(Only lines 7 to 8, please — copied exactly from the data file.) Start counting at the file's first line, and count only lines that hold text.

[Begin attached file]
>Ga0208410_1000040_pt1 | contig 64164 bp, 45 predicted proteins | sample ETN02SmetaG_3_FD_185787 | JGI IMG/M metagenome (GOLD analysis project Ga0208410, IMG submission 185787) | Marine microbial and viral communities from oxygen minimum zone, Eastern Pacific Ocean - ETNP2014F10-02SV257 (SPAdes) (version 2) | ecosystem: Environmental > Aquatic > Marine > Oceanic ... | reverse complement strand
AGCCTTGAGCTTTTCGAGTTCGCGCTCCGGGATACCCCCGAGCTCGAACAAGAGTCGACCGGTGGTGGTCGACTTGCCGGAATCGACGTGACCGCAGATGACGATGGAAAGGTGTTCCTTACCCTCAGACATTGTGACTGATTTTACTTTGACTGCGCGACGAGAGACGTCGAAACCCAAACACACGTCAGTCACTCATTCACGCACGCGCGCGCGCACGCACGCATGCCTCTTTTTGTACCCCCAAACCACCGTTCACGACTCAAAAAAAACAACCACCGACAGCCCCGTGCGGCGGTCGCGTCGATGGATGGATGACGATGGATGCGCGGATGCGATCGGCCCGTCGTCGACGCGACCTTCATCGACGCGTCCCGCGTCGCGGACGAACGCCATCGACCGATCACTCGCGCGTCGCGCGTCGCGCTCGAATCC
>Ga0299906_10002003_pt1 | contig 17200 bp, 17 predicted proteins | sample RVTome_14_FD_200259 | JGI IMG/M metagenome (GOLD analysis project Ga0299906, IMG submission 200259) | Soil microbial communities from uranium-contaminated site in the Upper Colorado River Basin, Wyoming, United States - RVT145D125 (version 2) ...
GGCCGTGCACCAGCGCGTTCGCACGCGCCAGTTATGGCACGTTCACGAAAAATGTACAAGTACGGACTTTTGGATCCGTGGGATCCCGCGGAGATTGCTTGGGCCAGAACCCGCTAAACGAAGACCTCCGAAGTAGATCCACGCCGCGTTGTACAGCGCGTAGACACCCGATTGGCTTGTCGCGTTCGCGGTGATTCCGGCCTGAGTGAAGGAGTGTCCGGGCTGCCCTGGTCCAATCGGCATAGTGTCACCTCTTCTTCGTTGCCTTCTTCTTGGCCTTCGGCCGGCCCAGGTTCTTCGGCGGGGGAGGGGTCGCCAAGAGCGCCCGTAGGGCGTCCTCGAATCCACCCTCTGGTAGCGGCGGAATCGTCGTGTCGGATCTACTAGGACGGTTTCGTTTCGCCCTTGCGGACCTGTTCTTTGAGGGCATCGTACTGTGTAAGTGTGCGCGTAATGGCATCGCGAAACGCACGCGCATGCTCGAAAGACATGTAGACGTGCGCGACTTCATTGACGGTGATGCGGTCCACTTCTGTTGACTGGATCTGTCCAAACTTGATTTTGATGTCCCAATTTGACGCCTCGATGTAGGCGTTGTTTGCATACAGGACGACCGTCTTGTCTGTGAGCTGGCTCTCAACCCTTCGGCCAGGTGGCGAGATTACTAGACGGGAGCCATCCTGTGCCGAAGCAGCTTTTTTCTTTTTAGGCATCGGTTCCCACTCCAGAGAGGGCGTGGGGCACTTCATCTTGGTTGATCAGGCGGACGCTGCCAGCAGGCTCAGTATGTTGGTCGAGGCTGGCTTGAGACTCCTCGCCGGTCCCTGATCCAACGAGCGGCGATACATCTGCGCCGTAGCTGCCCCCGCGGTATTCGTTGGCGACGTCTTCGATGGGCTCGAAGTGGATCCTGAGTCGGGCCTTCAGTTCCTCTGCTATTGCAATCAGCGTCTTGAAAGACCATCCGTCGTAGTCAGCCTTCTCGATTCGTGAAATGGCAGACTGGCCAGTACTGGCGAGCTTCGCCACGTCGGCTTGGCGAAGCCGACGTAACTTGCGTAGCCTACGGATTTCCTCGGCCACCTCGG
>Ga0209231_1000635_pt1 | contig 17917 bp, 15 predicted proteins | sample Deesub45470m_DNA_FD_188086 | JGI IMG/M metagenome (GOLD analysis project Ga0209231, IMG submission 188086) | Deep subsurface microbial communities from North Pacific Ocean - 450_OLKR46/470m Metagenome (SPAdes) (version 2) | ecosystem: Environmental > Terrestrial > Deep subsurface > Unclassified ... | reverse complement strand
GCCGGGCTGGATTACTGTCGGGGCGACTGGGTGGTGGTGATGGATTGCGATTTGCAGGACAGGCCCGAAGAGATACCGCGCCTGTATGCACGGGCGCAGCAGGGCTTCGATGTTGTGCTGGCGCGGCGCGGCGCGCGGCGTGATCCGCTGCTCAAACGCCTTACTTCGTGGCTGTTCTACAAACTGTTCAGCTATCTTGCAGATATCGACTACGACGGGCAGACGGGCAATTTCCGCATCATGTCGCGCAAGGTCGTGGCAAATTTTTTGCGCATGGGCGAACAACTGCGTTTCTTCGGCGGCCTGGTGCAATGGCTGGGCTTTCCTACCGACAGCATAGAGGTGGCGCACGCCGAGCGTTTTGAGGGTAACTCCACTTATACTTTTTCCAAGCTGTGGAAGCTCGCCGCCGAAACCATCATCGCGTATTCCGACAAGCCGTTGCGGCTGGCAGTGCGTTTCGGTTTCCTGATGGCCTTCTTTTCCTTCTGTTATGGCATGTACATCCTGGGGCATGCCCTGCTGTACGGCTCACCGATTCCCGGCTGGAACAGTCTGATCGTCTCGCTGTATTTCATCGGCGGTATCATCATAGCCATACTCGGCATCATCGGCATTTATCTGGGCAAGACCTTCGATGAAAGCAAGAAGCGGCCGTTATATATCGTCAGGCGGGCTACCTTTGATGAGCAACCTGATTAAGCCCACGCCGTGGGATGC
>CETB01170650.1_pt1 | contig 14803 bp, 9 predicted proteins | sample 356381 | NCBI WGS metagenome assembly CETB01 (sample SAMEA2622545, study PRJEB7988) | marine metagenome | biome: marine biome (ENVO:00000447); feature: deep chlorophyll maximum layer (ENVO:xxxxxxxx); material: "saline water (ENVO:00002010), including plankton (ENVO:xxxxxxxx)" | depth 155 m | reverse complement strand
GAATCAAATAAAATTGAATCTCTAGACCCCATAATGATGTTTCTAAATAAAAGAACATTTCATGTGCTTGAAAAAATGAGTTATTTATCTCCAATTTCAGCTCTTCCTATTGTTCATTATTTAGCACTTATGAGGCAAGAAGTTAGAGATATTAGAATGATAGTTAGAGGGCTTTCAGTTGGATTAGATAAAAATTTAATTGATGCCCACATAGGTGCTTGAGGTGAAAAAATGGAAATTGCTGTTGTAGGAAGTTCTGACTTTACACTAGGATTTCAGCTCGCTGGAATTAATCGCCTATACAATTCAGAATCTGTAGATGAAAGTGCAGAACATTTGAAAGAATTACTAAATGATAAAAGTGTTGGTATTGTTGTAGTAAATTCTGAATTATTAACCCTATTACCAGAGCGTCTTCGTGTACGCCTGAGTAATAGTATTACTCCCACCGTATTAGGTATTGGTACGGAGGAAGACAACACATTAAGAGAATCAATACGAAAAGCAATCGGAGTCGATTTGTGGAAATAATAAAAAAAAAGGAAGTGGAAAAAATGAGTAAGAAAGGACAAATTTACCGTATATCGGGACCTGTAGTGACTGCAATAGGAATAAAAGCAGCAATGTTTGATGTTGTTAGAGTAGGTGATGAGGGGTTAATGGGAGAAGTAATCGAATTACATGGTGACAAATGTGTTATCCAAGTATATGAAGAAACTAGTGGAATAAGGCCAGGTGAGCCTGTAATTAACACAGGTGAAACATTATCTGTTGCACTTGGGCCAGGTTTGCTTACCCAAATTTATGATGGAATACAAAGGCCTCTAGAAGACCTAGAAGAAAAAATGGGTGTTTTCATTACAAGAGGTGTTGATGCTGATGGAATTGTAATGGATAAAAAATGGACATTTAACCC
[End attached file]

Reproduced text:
>CETB01170650.1_pt1 | contig 14803 bp, 9 predicted proteins | sample 356381 | NCBI WGS metagenome assembly CETB01 (sample SAMEA2622545, study PRJEB7988) | marine metagenome | biome: marine biome (ENVO:00000447); feature: deep chlorophyll maximum layer (ENVO:xxxxxxxx); material: "saline water (ENVO:00002010), including plankton (ENVO:xxxxxxxx)" | depth 155 m | reverse complement strand
GAATCAAATAAAATTGAATCTCTAGACCCCATAATGATGTTTCTAAATAAAAGAACATTTCATGTGCTTGAAAAAATGAGTTATTTATCTCCAATTTCAGCTCTTCCTATTGTTCATTATTTAGCACTTATGAGGCAAGAAGTTAGAGATATTAGAATGATAGTTAGAGGGCTTTCAGTTGGATTAGATAAAAATTTAATTGATGCCCACATAGGTGCTTGAGGTGAAAAAATGGAAATTGCTGTTGTAGGAAGTTCTGACTTTACACTAGGATTTCAGCTCGCTGGAATTAATCGCCTATACAATTCAGAATCTGTAGATGAAAGTGCAGAACATTTGAAAGAATTACTAAATGATAAAAGTGTTGGTATTGTTGTAGTAAATTCTGAATTATTAACCCTATTACCAGAGCGTCTTCGTGTACGCCTGAGTAATAGTATTACTCCCACCGTATTAGGTATTGGTACGGAGGAAGACAACACATTAAGAGAATCAATACGAAAAGCAATCGGAGTCGATTTGTGGAAATAATAAAAAAAAAGGAAGTGGAAAAAATGAGTAAGAAAGGACAAATTTACCGTATATCGGGACCTGTAGTGACTGCAATAGGAATAAAAGCAGCAATGTTTGATGTTGTTAGAGTAGGTGATGAGGGGTTAATGGGAGAAGTAATCGAATTACATGGTGACAAATGTGTTATCCAAGTATATGAAGAAACTAGTGGAATAAGGCCAGGTGAGCCTGTAATTAACACAGGTGAAACATTATCTGTTGCACTTGGGCCAGGTTTGCTTACCCAAATTTATGATGGAATACAAAGGCCTCTAGAAGACCTAGAAGAAAAAATGGGTGTTTTCATTACAAGAGGTGTTGATGCTGATGGAATTGTAATGGATAAAAAATGGACATTTAACCC